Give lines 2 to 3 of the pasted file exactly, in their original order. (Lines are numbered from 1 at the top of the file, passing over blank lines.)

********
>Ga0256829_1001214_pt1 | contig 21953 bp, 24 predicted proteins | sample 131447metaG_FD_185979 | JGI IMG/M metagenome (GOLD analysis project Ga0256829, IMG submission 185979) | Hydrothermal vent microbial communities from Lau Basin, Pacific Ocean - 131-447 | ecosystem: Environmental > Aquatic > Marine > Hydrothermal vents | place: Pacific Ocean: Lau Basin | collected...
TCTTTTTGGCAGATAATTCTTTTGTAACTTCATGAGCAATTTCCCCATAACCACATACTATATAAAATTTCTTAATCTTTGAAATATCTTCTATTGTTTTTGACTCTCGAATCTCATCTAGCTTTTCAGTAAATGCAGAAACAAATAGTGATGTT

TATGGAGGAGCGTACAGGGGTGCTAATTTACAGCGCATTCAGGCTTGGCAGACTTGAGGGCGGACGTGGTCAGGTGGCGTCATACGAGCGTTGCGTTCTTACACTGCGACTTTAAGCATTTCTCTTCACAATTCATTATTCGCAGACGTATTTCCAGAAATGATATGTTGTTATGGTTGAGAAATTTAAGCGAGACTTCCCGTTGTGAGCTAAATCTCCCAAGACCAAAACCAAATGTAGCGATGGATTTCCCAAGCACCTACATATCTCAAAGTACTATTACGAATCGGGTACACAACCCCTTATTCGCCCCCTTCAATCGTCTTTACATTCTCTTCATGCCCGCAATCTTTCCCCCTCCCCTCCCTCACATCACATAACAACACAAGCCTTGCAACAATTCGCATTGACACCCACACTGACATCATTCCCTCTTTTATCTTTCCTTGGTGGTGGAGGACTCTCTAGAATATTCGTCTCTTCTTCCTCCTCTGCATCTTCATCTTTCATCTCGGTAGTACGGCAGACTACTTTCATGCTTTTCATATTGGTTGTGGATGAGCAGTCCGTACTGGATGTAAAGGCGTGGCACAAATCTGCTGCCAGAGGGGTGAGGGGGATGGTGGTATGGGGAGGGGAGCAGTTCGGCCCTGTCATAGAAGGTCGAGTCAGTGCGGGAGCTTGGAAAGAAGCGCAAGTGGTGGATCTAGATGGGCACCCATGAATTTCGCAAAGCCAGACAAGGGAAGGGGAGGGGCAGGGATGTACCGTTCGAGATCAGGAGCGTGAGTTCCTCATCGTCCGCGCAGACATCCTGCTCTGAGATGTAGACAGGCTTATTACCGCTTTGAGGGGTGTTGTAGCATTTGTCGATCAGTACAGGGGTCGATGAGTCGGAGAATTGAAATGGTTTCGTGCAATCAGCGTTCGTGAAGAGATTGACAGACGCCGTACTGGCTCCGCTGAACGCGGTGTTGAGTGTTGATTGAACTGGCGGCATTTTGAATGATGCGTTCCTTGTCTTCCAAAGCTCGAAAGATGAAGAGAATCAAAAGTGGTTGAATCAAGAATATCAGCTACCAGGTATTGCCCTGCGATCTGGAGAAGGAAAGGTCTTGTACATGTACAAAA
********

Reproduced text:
TCTTTTTGGCAGATAATTCTTTTGTAACTTCATGAGCAATTTCCCCATAACCACATACTATATAAAATTTCTTAATCTTTGAAATATCTTCTATTGTTTTTGACTCTCGAATCTCATCTAGCTTTTCAGTAAATGCAGAAACAAATAGTGATGTT

TATGGAGGAGCGTACAGGGGTGCTAATTTACAGCGCATTCAGGCTTGGCAGACTTGAGGGCGGACGTGGTCAGGTGGCGTCATACGAGCGTTGCGTTCTTACACTGCGACTTTAAGCATTTCTCTTCACAATTCATTATTCGCAGACGTATTTCCAGAAATGATATGTTGTTATGGTTGAGAAATTTAAGCGAGACTTCCCGTTGTGAGCTAAATCTCCCAAGACCAAAACCAAATGTAGCGATGGATTTCCCAAGCACCTACATATCTCAAAGTACTATTACGAATCGGGTACACAACCCCTTATTCGCCCCCTTCAATCGTCTTTACATTCTCTTCATGCCCGCAATCTTTCCCCCTCCCCTCCCTCACATCACATAACAACACAAGCCTTGCAACAATTCGCATTGACACCCACACTGACATCATTCCCTCTTTTATCTTTCCTTGGTGGTGGAGGACTCTCTAGAATATTCGTCTCTTCTTCCTCCTCTGCATCTTCATCTTTCATCTCGGTAGTACGGCAGACTACTTTCATGCTTTTCATATTGGTTGTGGATGAGCAGTCCGTACTGGATGTAAAGGCGTGGCACAAATCTGCTGCCAGAGGGGTGAGGGGGATGGTGGTATGGGGAGGGGAGCAGTTCGGCCCTGTCATAGAAGGTCGAGTCAGTGCGGGAGCTTGGAAAGAAGCGCAAGTGGTGGATCTAGATGGGCACCCATGAATTTCGCAAAGCCAGACAAGGGAAGGGGAGGGGCAGGGATGTACCGTTCGAGATCAGGAGCGTGAGTTCCTCATCGTCCGCGCAGACATCCTGCTCTGAGATGTAGACAGGCTTATTACCGCTTTGAGGGGTGTTGTAGCATTTGTCGATCAGTACAGGGGTCGATGAGTCGGAGAATTGAAATGGTTTCGTGCAATCAGCGTTCGTGAAGAGATTGACAGACGCCGTACTGGCTCCGCTGAACGCGGTGTTGAGTGTTGATTGAACTGGCGGCATTTTGAATGATGCGTTCCTTGTCTTCCAAAGCTCGAAAGATGAAGAGAATCAAAAGTGGTTGAATCAAGAATATCAGCTACCAGGTATTGCCCTGCGATCTGGAGAAGGAAAGGTCTTGTACATGTACAAAA